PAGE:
Canada's Left-Wing Orientalists
by Tarek Fatah
The Toronto Sun
February 16, 2016
Originally published under the title "The NDP are Hostages to the Niqab."
At first glance it seemed Thomas Mulcair, the leader of Canada's New Democratic Party (NDP), had seen the light and recognized his folly in defending the Islamic facemask, the niqab, in the October 2015 election. News headlines on Saturday quoted him as saying; "NDP dropped 20 points in 48 hours after supporting niqab."
For a fleeting moment I thought Mulcair had come to his senses and was admitting the gross ideological mistake – and intellectual dishonesty – of defending women's second-class status in society in the name of equal rights for all cultures, otherwise known as multiculturalism.
But I was mistaken.
Contrary to my expectations, Mulcair had no regrets about his fling with the Muslim vote bank. In fact, reading through his remarks, I realized the man was doubling down on his historic flirtation with right-wing Islamofascists, and was in fact wearing the niqab blemish with pride!
Left-wing orientalists see Muslims as a peculiar species, not yet ready for secular ideals.
There is something deeply rotten in the mind-set of Western social democratic politicians that can at best be described as 'left-wing orientalism' - a condition that permits them to see non-Whites from the Middle East and the Indian subcontinent as peculiar species, not yet ready for membership in the liberal or conservative yet secular arena where Western civilization has thrived for the last four centuries.
This illness of the mind is not specific to Canada alone. In fact, to witness its worst form one has to study Great Britain where author Kenan Malik wrote in 2005: "I witnessed the birth of political multiculturalism in Britain. It was in Bradford in the late 1980s when the left, shamefully, swapped secular universalism for ethnic particularism."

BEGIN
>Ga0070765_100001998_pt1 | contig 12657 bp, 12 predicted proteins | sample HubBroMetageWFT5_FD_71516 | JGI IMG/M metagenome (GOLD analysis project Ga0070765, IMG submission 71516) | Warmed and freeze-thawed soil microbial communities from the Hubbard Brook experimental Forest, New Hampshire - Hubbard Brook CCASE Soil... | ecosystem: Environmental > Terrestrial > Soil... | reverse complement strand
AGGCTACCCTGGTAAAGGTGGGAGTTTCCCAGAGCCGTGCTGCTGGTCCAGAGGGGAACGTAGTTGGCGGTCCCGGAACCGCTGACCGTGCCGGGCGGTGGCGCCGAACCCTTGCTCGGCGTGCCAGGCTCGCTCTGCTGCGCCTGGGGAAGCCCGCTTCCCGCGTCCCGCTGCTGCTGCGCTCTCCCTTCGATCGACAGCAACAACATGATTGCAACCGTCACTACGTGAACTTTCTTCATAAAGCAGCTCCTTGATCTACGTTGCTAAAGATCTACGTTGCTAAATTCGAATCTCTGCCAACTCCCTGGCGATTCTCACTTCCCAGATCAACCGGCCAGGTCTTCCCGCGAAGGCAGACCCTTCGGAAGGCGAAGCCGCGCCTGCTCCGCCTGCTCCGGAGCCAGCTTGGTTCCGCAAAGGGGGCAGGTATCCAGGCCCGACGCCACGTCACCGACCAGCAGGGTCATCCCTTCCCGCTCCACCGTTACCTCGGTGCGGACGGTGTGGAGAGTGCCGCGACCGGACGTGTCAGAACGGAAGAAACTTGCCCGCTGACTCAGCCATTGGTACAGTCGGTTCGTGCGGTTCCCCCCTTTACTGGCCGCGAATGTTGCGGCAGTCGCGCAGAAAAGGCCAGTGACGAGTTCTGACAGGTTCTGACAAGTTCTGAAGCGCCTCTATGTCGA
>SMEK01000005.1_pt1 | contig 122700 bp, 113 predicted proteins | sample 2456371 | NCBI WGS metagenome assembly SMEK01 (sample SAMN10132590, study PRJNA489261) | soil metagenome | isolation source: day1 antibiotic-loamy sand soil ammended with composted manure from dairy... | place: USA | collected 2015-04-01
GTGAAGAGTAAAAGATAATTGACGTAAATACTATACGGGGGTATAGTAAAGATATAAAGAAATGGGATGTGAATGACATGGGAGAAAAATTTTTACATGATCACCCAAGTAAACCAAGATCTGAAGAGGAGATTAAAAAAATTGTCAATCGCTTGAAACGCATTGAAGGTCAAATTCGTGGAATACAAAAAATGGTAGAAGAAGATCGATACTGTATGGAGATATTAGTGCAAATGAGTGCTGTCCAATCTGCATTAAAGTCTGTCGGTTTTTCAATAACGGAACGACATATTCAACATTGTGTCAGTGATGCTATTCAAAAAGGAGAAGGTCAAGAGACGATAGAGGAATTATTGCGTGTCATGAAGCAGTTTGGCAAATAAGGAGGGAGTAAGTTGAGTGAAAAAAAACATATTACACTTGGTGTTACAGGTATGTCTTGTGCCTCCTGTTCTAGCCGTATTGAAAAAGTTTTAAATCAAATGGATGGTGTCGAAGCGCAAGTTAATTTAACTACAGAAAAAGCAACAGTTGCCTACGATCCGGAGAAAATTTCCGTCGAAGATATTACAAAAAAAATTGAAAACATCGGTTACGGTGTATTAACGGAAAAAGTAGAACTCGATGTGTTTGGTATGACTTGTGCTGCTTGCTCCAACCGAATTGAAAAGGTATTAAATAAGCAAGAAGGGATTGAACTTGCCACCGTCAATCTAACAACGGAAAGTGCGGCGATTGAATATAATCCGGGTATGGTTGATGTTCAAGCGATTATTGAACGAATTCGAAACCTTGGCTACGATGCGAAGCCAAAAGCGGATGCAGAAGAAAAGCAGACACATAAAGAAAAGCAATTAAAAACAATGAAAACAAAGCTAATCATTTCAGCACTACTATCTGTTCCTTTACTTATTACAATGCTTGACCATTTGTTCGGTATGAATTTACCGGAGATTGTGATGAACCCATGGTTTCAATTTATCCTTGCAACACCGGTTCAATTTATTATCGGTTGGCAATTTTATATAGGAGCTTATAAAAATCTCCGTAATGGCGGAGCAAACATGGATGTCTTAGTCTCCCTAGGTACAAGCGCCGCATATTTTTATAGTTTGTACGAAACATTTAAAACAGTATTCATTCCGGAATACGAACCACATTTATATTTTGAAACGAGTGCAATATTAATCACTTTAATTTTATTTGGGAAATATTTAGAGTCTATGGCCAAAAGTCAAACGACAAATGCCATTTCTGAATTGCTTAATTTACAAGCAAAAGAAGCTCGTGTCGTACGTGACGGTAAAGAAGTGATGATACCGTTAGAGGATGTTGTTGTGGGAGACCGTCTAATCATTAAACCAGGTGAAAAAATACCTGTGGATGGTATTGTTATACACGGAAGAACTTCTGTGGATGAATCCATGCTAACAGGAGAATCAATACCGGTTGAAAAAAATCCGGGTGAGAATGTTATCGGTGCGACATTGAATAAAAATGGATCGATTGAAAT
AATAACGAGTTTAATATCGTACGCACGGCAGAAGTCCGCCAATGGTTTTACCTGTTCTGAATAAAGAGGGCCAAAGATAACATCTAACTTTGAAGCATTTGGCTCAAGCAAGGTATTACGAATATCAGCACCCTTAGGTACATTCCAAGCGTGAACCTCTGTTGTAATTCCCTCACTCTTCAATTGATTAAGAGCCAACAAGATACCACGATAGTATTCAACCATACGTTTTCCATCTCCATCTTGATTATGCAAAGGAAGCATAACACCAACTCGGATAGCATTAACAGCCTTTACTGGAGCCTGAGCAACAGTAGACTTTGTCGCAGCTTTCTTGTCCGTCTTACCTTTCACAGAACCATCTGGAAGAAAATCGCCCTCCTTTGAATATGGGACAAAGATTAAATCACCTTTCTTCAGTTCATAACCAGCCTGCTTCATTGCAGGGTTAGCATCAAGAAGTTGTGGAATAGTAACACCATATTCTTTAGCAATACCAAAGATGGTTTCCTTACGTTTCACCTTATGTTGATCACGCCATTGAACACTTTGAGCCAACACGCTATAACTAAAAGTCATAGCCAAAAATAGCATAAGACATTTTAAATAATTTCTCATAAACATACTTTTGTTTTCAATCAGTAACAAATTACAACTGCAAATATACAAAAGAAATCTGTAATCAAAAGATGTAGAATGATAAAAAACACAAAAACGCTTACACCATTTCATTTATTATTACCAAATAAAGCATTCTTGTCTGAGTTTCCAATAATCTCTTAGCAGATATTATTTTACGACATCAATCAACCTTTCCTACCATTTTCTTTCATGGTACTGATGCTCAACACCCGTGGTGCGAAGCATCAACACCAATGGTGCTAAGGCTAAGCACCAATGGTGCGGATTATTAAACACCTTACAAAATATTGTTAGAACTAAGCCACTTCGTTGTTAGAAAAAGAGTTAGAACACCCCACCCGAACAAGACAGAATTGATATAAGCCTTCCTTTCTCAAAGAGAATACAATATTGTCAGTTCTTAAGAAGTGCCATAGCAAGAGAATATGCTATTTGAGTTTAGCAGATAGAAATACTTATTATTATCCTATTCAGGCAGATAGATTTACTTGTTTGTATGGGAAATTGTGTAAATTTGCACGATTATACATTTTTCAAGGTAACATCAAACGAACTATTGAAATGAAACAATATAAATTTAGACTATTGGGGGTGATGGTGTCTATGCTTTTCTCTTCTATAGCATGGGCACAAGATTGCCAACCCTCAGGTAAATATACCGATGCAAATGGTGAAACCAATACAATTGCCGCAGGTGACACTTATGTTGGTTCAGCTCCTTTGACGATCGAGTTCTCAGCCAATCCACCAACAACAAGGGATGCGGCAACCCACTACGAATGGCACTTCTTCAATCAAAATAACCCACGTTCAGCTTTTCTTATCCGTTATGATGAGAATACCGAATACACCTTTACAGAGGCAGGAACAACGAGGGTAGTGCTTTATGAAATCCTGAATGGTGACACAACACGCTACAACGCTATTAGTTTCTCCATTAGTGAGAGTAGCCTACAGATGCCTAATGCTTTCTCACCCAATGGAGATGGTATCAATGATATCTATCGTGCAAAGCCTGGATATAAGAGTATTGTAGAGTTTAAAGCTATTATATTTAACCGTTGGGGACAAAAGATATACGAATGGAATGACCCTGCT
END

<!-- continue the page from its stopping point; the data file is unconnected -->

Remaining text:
The author of From Fatwa to Jihad: The Rushdie Affair and its Legacy nailed it in his Prospect magazine essay where his diagnosis could very well delineate the difference we find between Ed Broadbent of the 1980s and Thomas Mulcair of 2016. Kenen Malik writes:
Where the "old left" of ... trade unions still looked to the working class as the agency of change, the "new left" found surrogate proletariats in the "new social movements" — third world liberation movements, feminist groups, campaigns for gay rights, and so on. Where the old left talked of class and sought to raise class consciousness, the new left talked of culture and sought to strengthen cultural identity.
In 2006, when I left the NDP after working tirelessly with them for 17 years, the reason was their infatuation with Islamists. Looking back I could've predicted the niqab debacle.
Writing in Toronto's NOW Magazine, I said my decision was not a rejection of social democratic values, but a refutation of the intrusion of religion in politics, specially if that religion was Islam. I wrote:
New Democrats don't have the stomach to stand up to those who would reduce our citizenship to one based on race or religion. I strongly feel that New Democrats, in accepting the parameters set by the religious right, have merely validated the right's divisive agenda.
I left with a heavy heart. "For more than a dozen years I have sported a CCF-NDP licence plate on my Benz with pride and in-your-face bravado. I had become accustomed to the reactions of passers-by and motorists - the middle finger far outnumbering the thumbs-up."
Today, I don't drive, nor do I vote NDP. It's not because I abandoned social democracy, but because the Dippers [NDP members] became hostages to the niqab and are proud of it.
Tarek Fatah, a founder of the Muslim Canadian Congress and columnist at the Toronto Sun, is a Robert J. and Abby B. Levine Fellow at the Middle East Forum.
Related Topics: Conservatives & Liberals, Muslims in Canada | Tarek Fatah
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